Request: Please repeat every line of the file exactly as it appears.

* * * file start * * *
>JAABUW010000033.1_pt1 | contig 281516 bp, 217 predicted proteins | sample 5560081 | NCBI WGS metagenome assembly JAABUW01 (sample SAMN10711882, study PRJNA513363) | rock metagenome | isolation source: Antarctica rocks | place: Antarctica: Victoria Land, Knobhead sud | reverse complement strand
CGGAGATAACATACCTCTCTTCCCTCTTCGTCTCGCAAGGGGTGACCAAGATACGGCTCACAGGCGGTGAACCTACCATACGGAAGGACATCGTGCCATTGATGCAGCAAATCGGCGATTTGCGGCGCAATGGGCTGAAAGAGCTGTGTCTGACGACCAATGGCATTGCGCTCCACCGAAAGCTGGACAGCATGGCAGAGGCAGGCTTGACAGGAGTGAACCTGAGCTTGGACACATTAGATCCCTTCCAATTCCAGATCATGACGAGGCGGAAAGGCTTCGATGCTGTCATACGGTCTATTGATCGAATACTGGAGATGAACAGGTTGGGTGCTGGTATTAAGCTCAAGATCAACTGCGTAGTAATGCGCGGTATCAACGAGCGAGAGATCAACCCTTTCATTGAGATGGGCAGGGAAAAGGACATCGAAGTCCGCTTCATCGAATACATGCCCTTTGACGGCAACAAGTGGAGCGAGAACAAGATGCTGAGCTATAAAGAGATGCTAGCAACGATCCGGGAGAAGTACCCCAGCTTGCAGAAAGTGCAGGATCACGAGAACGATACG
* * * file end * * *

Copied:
>JAABUW010000033.1_pt1 | contig 281516 bp, 217 predicted proteins | sample 5560081 | NCBI WGS metagenome assembly JAABUW01 (sample SAMN10711882, study PRJNA513363) | rock metagenome | isolation source: Antarctica rocks | place: Antarctica: Victoria Land, Knobhead sud | reverse complement strand
CGGAGATAACATACCTCTCTTCCCTCTTCGTCTCGCAAGGGGTGACCAAGATACGGCTCACAGGCGGTGAACCTACCATACGGAAGGACATCGTGCCATTGATGCAGCAAATCGGCGATTTGCGGCGCAATGGGCTGAAAGAGCTGTGTCTGACGACCAATGGCATTGCGCTCCACCGAAAGCTGGACAGCATGGCAGAGGCAGGCTTGACAGGAGTGAACCTGAGCTTGGACACATTAGATCCCTTCCAATTCCAGATCATGACGAGGCGGAAAGGCTTCGATGCTGTCATACGGTCTATTGATCGAATACTGGAGATGAACAGGTTGGGTGCTGGTATTAAGCTCAAGATCAACTGCGTAGTAATGCGCGGTATCAACGAGCGAGAGATCAACCCTTTCATTGAGATGGGCAGGGAAAAGGACATCGAAGTCCGCTTCATCGAATACATGCCCTTTGACGGCAACAAGTGGAGCGAGAACAAGATGCTGAGCTATAAAGAGATGCTAGCAACGATCCGGGAGAAGTACCCCAGCTTGCAGAAAGTGCAGGATCACGAGAACGATACG